Study: Fair pay, appreciation for work top factors in employee retention

AAHA's study and accompanying white paper offer solutions for keeping veterinary staff members

Updated March 4, 2024

The average annual turnover rate among veterinary team members is 23% and increasing each year, Garth Jordan, CEO of the American Animal Hospital Association (AAHA), told AVMA News.

It’s no wonder, then, that retention has become a critical topic for veterinary practices, as reducing employee turnover benefits employers and employees alike. Not only is it more cost-effective to retain current employees than to recruit new ones, but also by investing in employee retention, practices can create a more positive work environment that encourages valuable talent to stay.

To improve employee retention in veterinary practices, managers must understand the primary drivers of both attrition and retention, Jordan said.

A dot chart from the AAHA study showing retention and attrition factors
This chart from the American Animal Hospital Association (AAHA) study, “Stay, Please: Factors that Support Retention and Drive Attrition in the Veterinary Profession,” represents how individuals in clinical practice value different influences when deciding to stay or leave their position. The further to the right a factor lands, the more it drives attrition. The closer a factor lands to the top, the stronger a retention driver it is. (Images courtesy of AAHA)

“In other words, it’s not enough to stop pushing people out, we must also create practice ‘stickiness,’” he said.

AAHA released its study, “Stay, Please: Factors that Support Retention and Drive Attrition in the Veterinary Profession,” on February 16 in response to mounting workplace challenges in veterinary medicine, particularly those related to employee turnover. The study is available to download online.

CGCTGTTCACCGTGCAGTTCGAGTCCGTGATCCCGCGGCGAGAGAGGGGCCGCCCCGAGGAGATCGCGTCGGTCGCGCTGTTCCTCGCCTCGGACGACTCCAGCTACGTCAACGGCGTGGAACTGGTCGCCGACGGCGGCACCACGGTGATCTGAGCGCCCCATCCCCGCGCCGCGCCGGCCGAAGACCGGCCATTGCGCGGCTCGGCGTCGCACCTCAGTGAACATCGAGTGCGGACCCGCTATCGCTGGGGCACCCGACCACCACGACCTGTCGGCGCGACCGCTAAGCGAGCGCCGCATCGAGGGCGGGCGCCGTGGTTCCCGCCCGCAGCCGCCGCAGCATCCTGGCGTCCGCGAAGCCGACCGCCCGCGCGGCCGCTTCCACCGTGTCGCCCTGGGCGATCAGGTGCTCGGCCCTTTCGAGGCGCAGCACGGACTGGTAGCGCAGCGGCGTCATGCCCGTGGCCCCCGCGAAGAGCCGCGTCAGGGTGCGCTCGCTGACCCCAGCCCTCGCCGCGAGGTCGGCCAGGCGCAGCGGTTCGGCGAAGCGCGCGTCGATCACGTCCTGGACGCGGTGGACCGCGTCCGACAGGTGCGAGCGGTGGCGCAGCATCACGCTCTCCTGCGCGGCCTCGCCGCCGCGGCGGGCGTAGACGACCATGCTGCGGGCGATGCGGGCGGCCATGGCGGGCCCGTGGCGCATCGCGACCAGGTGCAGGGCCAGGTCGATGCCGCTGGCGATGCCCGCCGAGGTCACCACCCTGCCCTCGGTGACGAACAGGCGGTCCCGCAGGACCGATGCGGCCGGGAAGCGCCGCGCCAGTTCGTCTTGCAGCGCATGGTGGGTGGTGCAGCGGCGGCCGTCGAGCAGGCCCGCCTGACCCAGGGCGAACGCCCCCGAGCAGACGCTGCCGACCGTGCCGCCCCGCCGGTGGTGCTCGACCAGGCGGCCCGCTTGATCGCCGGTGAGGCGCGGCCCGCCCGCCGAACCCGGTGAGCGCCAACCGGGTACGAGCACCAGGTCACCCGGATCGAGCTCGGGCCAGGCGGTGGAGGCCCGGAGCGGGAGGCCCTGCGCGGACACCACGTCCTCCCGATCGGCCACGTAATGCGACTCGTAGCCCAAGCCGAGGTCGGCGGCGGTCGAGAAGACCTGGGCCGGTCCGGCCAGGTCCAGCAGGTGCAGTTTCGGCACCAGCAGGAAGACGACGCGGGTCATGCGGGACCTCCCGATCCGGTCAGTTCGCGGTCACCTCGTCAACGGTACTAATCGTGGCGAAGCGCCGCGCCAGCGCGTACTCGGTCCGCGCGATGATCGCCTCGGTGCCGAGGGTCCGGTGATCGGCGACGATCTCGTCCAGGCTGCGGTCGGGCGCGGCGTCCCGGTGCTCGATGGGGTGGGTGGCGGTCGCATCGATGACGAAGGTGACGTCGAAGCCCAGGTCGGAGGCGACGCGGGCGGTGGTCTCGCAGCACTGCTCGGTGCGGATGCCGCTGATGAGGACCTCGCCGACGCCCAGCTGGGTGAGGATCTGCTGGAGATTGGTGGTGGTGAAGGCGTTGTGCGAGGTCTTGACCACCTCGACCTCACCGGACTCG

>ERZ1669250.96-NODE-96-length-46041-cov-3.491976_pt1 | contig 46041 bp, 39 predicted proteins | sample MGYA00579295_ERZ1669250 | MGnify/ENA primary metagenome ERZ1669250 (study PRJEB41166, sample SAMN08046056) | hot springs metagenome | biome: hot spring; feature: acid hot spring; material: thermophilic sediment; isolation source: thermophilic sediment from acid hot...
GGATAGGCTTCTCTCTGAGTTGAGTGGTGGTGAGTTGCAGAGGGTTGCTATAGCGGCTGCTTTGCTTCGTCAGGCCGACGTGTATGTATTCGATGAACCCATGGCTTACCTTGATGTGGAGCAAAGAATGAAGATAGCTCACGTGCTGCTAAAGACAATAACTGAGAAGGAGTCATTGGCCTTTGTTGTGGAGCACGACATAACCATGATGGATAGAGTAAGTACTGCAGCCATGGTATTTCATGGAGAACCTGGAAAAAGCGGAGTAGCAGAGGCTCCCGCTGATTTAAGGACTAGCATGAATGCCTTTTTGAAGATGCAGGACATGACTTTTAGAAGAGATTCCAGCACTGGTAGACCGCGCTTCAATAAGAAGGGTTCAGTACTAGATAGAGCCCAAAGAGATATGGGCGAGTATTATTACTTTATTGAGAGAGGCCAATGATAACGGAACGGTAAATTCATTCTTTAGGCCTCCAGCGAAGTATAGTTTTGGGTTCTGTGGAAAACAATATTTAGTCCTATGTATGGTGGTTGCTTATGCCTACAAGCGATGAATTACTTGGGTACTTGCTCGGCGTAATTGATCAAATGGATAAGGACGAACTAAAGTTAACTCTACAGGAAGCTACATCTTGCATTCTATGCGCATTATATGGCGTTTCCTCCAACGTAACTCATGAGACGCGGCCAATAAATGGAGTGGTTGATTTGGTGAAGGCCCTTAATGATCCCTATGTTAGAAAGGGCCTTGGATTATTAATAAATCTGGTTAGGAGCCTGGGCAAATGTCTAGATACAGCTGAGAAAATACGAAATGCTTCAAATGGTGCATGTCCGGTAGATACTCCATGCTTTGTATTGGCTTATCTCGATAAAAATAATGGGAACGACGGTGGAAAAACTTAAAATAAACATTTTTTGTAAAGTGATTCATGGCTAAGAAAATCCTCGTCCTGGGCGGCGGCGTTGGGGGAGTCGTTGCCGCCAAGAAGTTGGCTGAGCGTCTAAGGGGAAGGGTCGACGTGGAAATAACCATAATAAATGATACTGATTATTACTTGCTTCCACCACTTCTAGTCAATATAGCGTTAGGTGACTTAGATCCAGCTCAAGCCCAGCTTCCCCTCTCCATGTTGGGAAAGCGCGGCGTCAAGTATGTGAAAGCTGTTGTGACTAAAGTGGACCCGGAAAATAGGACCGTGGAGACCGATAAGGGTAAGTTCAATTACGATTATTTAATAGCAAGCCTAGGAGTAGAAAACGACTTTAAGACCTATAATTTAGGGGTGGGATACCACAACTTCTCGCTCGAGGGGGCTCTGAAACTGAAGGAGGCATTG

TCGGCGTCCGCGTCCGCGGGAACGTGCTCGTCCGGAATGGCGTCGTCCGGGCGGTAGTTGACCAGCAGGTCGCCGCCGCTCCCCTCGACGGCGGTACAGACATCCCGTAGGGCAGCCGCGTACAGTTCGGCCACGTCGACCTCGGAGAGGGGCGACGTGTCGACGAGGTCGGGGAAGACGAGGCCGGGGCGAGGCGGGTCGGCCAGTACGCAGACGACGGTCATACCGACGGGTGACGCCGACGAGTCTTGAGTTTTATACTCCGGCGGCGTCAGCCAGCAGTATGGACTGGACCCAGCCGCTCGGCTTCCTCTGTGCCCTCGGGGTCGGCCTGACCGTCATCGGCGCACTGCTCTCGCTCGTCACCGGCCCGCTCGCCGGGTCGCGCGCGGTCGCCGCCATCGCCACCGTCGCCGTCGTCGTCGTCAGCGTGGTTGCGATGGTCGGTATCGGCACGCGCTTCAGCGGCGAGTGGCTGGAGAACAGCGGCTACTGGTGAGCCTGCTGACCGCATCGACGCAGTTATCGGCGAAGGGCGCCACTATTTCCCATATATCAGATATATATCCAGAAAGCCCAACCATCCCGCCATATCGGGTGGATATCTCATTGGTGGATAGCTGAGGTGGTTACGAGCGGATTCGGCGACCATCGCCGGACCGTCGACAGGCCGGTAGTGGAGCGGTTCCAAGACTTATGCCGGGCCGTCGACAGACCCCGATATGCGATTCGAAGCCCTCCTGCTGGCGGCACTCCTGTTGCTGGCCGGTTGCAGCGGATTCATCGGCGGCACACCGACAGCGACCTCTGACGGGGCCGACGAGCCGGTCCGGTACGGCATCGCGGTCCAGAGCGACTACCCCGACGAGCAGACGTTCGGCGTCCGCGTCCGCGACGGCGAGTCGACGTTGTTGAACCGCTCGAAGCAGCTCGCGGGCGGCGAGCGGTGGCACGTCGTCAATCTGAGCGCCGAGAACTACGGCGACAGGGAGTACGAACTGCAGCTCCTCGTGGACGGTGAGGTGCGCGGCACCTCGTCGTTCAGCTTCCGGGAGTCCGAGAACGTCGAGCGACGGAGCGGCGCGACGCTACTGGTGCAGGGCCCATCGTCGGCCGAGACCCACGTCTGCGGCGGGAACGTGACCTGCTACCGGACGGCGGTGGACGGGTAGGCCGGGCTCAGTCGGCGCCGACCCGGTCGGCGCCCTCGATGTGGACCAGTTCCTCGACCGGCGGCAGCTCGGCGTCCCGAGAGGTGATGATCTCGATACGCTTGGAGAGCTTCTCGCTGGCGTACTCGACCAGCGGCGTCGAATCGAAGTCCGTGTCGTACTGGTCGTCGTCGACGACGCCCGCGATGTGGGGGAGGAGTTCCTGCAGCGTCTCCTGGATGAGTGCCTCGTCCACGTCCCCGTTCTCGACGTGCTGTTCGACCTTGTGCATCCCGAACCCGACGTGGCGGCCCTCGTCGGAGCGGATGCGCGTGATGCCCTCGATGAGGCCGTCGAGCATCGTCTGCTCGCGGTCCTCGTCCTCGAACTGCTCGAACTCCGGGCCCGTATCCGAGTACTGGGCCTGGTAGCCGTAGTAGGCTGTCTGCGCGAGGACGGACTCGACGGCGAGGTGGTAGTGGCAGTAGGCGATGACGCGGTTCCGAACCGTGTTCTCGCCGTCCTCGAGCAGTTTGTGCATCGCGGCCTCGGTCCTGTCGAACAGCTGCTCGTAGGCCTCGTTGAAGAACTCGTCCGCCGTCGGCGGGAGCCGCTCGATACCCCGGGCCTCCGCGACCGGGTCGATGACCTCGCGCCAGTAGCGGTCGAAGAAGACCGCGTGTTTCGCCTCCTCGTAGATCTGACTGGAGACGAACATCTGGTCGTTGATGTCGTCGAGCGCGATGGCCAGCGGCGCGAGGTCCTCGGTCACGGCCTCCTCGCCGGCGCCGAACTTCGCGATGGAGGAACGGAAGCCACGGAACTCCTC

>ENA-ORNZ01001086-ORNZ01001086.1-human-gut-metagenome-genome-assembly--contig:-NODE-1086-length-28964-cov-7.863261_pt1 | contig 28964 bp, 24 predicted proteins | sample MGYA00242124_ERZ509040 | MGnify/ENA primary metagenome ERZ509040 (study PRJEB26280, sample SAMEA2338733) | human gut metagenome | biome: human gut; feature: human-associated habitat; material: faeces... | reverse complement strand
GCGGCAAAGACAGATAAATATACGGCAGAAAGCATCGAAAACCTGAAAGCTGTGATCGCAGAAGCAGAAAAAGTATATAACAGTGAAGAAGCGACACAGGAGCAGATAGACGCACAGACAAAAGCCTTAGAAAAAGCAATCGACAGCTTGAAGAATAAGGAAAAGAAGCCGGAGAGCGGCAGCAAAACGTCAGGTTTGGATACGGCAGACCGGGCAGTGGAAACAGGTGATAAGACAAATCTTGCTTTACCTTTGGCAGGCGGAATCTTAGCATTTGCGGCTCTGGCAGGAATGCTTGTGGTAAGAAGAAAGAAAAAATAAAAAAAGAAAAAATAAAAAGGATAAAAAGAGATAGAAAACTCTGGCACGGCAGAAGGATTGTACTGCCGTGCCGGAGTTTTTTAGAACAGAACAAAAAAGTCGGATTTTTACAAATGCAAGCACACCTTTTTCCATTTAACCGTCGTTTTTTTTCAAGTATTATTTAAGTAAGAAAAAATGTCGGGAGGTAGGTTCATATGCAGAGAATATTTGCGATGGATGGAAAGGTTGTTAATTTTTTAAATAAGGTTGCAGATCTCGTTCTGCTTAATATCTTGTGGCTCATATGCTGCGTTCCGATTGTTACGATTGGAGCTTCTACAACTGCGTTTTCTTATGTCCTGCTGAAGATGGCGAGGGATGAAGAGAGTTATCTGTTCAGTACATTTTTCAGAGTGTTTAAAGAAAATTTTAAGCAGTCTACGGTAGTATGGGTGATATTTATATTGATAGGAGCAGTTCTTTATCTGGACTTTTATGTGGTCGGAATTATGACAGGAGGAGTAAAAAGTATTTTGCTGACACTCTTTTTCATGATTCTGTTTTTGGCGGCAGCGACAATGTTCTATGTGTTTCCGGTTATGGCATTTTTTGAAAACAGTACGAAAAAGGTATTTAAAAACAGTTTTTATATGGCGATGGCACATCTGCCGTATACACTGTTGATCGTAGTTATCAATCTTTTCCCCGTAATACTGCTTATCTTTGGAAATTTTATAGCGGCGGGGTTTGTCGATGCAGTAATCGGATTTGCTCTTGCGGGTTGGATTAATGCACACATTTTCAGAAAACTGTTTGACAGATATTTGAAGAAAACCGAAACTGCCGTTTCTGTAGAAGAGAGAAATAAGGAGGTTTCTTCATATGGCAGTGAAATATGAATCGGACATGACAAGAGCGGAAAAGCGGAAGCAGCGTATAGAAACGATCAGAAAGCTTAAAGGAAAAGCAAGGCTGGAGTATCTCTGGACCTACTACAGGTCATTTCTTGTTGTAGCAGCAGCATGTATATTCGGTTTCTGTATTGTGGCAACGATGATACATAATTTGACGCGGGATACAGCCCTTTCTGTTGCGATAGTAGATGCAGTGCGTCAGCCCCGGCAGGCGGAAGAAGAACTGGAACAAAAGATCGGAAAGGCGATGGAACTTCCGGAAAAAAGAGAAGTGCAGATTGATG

“The results of the research outline clear solutions—for the whole team, as well as by role—to help individual practices and our industry at large work toward significant improvements in employee retention,” Jordan said.

Survey results

More than 133,000 email invitations for the survey were sent between March 10 to March 30, 2023. The survey gathered responses from more than 14,000 individuals working in various roles within small animal practice, a 10.8% response rate. Roles included veterinarians as well as credentialed veterinary technicians, practice managers, customer service representatives, and veterinary assistants.

Those in clinical practice were asked if they planned to stay or leave and why. Respondents also were asked to give the top three factors for why they are staying in clinical practice. Those who had left clinical practice, about 2,000 of the respondents, were asked if they would consider returning or not and why. The results are as follows:

  • Thirty percent of surveyed veterinary professionals currently in clinical practice say they plan to leave their current position within the next year.
  • Fifteen percent of surveyed veterinary professionals say they plan move out of clinical practice within the next year.
  • Nine out of 10 of the 15% who say they plan to move out of clinical practice within the next year say they wouldn’t anticipate returning to clinical practice once they leave.

The actual likelihood of respondents leaving their position is uncertain, as it depends on factors such as position, pay, and age, which were not broken out by category in the AAHA survey.

Results from the Merck Animal Health 2023 Veterinary Team Wellbeing Study II showed that veterinarians and hospital administrators were more satisfied with their jobs than the general population or other veterinary clinic staff types. Also, nearly 60% of the veterinary team members surveyed, not including veterinarians, feel unsatisfied with their income and financial situations. In fact, 68% ranked compensation as the single biggest challenge for this group.